Module Code: 5AC002
Student Name and Number:
Date of Submission: 14th Jan 2013
Agency Theory and Corporate Governance
In 26th February 1995, the Barings Bank, one of the oldest banks of the United Kingdom was declared bankrupt. Nick Leeson, the trader of the bank in Singapore had lost $1.4 billion on derivatives trading while the bank reported capital was only about $600 million. The Bank of England had to close Barings, also known as the Queen's bank since it was used by Elizabeth II. Barings Shareholders lost $1 billion. The Barings Bank collapse is an example of what can go wrong when a bank fails to properly supervise its employees and their trading practices (Wiley 2010). It had shown the significant role of managers and shareholders. The reason for the bank bankrupt is the shareholder mismanagement and the manager overconfidence.
Accordingly, the purpose of this essay is analyzed the agency theory and corporate governance in the company. It mainly consists two sections to conduct analysis. The first section contains the relationship between the shareholders and the managers of the firm (Block and Hirt 2008). And the second one is exploring the corporate governance has become vital corporate issue that needs to be effectively addressed (Singh and Davidson 2001; McKnight and Weir 2009; and Ward and Filatotchev 2009).
As cited by Cheffines and Bank (2009), the foundation of agency theory could go back to Berle and Means (1932) and Fama and Jensen (1983a). Their studies discuss the notion of the separation of corporation’s owners (principals) and its manager (agents) which is due to the fact that the owners delegate their responsibilities for control to managers who will actually manage the company. Thus the separation between the functions of decision and control will generate conflicts of interest and a series of agency problems between owners and managers.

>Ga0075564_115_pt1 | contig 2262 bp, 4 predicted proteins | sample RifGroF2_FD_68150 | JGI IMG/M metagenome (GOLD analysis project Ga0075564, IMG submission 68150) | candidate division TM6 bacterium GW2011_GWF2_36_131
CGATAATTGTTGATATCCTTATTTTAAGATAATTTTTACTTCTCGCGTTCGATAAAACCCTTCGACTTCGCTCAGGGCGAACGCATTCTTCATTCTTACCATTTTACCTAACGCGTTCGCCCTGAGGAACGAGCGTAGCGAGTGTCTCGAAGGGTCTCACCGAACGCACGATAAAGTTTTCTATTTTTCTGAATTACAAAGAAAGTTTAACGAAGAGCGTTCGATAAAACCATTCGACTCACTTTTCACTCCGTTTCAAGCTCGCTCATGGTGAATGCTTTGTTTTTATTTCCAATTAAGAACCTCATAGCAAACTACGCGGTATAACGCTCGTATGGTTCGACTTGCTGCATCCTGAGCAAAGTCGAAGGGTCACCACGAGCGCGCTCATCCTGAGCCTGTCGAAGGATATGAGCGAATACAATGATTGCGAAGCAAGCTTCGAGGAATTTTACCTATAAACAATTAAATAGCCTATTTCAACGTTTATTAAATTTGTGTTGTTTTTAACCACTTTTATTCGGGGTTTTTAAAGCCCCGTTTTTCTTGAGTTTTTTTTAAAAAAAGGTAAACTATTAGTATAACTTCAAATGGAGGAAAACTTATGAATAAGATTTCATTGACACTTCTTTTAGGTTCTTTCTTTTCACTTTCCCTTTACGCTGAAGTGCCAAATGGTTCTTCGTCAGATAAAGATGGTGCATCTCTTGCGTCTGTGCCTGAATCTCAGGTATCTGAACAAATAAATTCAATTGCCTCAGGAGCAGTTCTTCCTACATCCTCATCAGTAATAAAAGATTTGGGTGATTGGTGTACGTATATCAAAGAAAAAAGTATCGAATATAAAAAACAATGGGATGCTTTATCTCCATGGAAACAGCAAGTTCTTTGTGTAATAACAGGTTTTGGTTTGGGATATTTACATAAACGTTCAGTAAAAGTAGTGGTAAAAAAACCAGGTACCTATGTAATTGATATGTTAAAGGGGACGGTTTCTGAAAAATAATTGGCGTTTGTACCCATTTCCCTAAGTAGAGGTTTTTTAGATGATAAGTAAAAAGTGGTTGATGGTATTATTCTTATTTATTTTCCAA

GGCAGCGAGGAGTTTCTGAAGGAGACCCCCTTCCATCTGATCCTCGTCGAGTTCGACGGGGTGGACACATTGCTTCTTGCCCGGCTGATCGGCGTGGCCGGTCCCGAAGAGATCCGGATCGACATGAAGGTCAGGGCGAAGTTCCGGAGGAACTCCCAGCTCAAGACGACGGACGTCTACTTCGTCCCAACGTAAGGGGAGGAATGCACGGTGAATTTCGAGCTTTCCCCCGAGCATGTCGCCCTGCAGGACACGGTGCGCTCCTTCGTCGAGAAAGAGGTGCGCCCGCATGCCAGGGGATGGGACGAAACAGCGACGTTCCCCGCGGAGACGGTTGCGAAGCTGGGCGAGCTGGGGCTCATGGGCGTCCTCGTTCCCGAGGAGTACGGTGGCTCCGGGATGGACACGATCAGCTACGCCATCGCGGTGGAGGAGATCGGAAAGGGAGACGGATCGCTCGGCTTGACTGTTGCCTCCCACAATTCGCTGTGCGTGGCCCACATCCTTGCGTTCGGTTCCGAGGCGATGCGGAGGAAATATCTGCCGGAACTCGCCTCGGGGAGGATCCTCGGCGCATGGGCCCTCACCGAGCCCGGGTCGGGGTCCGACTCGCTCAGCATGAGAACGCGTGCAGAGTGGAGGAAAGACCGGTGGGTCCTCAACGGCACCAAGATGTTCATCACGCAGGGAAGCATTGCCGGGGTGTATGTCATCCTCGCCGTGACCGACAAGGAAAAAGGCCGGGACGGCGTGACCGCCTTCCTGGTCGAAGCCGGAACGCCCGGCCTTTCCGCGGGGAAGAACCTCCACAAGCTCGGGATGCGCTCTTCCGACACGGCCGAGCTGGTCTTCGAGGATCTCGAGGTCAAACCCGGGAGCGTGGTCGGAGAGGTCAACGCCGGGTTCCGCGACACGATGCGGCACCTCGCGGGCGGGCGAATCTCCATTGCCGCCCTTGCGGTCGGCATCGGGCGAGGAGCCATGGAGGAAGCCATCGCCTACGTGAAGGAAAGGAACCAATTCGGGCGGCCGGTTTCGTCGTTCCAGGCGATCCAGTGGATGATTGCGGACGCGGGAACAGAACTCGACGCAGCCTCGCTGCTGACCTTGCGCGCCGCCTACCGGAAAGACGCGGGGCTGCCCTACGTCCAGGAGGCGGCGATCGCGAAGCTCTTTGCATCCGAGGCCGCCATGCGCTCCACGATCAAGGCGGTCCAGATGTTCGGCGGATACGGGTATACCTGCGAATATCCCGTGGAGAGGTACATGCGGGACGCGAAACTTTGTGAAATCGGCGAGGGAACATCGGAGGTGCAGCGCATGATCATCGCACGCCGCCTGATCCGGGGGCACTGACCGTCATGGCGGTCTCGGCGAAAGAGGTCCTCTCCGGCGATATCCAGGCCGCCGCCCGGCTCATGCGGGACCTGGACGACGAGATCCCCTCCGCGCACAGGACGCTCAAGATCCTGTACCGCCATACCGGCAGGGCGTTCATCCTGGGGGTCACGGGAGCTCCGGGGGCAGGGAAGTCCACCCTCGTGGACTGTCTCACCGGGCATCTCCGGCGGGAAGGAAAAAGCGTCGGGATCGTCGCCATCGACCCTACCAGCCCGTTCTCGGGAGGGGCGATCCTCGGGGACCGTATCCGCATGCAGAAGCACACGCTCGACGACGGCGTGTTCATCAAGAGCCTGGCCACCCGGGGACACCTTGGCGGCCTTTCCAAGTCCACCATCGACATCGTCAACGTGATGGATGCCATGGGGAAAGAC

Indeed, Jensen and Meckling (1976) brought out the agent may be able to undertake actions that go against the interests of the principal. In other words, the managers may pursue strategies which will maximise their own interests instead of those are benefit for owners or the entire company. Therefore, as summarised by Shleifer and Vishny (1997), the existence of agency conflicts between owners and managers who control corporate resources has led to emerging issues of governance mechanisms ensuring that owners’ funds are not expropriated or wasted on unattractive projects. In this case, Nick had made a plenty of profit of the bank, this made the senior management had lots trust in him and gave him progressively full firing power. In the later investment, Nick made decision by himself without telling the shareholders.
Particularly, regarding widely dispersed shareholding, relevant literatures on agency problems suggest that the challenge for this ownership structure is it may not provide adequate control to the owners due to the limitation of capacity and motivation to monitor the behaviour of dominating managers and their management decisions (Jensen and Meckling, 1976; Wellalage and Locke, 2011). Thus the control of the corporations which have diffuse shareholdings reverts to understand dealings in order to augment their income. And the preferences regarding their strategies will often involve a trade-off between the pursuit of shareholder values, orientation and other goals (Thomsen and Pedersen, 1997).
Consequently, the prior studies have explained the emergence of agency problems is attributed to the separation of corporation’s owners and its management. The separation between them will generate conflicts of interest not only between owners and managers but also within controlling shareholders and minority shareholders. With the concentration of ownership structure more dispersed, the gap tends to...